China will conduct military drills in the contested South China Sea this week, ratcheting up tensions ahead of a tribunal ruling expected to challenge its claims to most of the strategically important sea. China’s territorial claims overlap in parts with those of the Philippines, Vietnam, Malaysia, Brunei, and Taiwan in an area that holds vast energy and marine resources and through which more than $5 trillion in trade passes every year.
Beijing announced the drills yesterday (July 3) in a brief online statement (link in Chinese), saying the exercises will last from Tuesday until July 11—the day before the ruling by the United Nations-backed tribunal in The Hague. The statement gave geographic coordinates of the drills, which will cover an area running east of China’s Hainan Island down to and including the Paracel Islands, which are claimed by both China and Vietnam. It also said the area will be off limits to other ships.
In China patriotic fervor could be seen in some social media comments reacting to news articles about the drills. Below a post by Sina News on its Weibo account, one commenter wrote: ”To deal with dogs, we should use a stick. Now that we have it, we should use the stick to hit the dog; otherwise, it would keep barking.”
Another wrote, “Let’s give our soldiers the best wishes and guard the safety of our nation. A thousand days the country nurtures its soldiers, and all for one day’s battle. Let us prepare for the battle with our enemy!”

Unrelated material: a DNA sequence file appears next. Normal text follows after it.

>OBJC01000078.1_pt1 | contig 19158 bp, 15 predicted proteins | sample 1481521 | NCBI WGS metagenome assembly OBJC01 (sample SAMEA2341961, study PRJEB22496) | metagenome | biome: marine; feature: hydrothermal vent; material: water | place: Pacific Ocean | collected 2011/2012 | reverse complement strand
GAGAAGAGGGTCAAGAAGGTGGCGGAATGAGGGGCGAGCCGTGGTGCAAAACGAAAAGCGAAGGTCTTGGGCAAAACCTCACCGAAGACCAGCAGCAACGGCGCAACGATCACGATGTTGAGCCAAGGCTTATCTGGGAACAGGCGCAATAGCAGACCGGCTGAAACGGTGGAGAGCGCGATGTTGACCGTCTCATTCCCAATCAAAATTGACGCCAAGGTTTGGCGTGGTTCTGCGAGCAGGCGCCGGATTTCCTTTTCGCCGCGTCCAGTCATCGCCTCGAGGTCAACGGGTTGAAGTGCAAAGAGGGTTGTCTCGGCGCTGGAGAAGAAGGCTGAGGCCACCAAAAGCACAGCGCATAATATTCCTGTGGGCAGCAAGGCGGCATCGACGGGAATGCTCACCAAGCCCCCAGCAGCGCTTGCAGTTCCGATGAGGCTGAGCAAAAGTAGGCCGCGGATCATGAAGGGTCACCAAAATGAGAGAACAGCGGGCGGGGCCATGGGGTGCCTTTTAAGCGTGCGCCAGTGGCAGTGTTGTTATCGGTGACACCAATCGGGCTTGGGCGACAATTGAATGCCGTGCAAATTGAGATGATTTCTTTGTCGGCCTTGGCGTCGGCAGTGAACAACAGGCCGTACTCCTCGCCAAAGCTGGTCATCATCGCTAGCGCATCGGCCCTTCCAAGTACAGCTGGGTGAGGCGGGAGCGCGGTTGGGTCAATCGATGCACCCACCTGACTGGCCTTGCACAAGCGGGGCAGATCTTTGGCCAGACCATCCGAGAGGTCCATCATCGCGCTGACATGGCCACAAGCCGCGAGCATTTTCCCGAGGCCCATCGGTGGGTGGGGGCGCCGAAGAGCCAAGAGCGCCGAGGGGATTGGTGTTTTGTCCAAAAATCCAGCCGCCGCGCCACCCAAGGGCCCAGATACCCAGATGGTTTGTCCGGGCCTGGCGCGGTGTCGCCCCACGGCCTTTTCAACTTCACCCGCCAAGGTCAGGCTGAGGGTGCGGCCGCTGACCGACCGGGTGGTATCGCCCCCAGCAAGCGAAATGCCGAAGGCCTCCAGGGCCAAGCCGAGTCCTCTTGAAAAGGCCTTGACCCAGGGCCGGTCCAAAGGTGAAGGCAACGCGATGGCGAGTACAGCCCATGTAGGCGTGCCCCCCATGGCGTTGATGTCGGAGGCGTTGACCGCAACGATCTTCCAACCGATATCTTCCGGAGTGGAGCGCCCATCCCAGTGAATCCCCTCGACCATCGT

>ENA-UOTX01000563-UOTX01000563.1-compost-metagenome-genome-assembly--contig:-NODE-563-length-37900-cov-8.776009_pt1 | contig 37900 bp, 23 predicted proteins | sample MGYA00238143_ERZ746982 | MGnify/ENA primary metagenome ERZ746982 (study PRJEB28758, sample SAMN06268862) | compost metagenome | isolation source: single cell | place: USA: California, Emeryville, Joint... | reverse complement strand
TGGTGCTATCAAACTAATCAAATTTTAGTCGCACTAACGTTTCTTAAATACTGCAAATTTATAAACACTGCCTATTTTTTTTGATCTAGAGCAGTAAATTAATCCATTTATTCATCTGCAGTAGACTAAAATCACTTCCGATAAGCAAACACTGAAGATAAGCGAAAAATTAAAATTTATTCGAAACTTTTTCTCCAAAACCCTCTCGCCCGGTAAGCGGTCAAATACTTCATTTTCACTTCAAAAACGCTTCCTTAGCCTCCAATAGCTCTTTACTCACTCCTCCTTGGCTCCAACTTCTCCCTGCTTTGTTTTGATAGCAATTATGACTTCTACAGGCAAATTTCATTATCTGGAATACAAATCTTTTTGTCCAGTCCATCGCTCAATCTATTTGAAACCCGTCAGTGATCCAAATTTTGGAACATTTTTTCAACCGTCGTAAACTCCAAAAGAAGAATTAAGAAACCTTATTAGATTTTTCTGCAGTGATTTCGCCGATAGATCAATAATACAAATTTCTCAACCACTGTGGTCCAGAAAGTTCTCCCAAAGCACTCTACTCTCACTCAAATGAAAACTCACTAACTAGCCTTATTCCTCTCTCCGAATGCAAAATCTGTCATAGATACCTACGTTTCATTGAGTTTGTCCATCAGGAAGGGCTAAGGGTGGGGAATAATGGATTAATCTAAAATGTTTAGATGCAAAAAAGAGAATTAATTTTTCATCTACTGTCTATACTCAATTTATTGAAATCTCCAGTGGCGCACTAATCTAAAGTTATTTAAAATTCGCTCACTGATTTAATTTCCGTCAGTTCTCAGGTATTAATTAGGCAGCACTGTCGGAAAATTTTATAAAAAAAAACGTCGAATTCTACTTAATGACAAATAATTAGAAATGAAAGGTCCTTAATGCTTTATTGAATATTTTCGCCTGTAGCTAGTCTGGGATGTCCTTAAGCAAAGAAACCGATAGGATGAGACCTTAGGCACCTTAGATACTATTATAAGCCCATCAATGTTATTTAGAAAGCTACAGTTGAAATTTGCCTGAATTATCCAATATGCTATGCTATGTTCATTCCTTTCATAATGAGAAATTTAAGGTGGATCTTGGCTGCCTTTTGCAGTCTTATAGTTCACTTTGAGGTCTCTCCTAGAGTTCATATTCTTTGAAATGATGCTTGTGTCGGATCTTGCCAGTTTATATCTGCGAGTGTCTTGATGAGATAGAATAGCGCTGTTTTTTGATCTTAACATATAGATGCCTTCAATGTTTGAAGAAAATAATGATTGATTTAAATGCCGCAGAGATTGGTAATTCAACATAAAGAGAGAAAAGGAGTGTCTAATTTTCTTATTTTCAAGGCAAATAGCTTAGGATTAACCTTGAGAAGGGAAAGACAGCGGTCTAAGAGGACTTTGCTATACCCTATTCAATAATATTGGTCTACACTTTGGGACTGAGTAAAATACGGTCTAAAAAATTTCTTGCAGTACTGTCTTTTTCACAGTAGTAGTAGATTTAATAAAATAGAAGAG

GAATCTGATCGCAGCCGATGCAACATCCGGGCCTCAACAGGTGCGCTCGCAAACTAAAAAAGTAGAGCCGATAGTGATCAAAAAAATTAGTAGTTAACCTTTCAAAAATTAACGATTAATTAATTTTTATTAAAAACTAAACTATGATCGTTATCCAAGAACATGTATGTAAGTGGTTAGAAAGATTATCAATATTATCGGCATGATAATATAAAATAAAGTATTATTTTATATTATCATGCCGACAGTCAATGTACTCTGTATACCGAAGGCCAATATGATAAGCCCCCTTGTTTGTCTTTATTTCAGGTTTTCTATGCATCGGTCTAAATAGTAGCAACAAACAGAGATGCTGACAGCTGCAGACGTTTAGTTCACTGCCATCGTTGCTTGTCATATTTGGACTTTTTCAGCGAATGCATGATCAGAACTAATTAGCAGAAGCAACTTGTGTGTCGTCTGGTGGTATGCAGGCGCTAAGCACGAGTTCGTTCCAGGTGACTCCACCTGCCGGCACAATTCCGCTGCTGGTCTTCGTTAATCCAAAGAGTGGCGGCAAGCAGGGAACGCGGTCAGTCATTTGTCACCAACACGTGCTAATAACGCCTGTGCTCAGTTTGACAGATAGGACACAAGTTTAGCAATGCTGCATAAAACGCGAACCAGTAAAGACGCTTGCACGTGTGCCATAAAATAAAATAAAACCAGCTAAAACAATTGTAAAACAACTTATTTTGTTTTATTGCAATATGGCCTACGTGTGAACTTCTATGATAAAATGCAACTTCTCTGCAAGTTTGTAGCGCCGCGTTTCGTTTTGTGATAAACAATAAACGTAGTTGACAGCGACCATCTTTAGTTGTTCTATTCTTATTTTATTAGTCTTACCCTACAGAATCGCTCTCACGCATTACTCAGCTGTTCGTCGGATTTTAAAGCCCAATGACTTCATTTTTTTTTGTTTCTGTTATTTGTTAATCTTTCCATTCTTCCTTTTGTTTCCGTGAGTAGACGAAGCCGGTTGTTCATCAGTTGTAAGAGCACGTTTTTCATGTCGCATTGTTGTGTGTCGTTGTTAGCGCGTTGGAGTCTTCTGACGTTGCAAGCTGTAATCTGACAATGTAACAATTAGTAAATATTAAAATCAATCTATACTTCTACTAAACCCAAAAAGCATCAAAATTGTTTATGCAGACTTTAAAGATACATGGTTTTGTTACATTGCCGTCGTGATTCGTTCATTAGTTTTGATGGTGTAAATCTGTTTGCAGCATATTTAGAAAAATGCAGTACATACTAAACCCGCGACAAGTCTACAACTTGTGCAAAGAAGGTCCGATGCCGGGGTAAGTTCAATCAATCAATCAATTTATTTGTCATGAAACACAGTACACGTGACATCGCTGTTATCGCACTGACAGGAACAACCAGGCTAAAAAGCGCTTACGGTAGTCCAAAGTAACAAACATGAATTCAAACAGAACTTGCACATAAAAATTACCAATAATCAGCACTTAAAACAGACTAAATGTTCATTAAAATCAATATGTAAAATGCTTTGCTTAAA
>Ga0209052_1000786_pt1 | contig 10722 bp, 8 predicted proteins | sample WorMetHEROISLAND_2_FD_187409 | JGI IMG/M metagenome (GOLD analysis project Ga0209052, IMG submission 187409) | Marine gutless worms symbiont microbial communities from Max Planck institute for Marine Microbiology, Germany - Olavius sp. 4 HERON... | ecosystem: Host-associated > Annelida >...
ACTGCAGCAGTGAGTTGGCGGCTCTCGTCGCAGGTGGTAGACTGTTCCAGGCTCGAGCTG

Among the Paracels is Woody Island, where China has built a runway and installed surface-to-air missiles, while also planning, incongruously, Maldives-style resorts that will host weddings and diving trips—all part of China’s efforts to bolster its claims in the sea.
China routinely carries out exercises in the sea, but the timing of these drills is hard to ignore. In a speech on Friday marking the 95th anniversary of the Chinese Communist Party’s founding, president Xi Jinping said China was “not afraid of trouble,” and would not compromise on its sovereignty.
The ruling stems from a legal challenge to China’s territorial claims in 2013. China, which says the sea has been part of its territory for hundreds of years, refused to participate in the case and has maintained that the court has no authority in the matter. It instead argues for bilateral talks between the nations involved, which would give it the upper hand since it dwarfs its neighbors economically and militarily.
—Echo Huang contributed reporting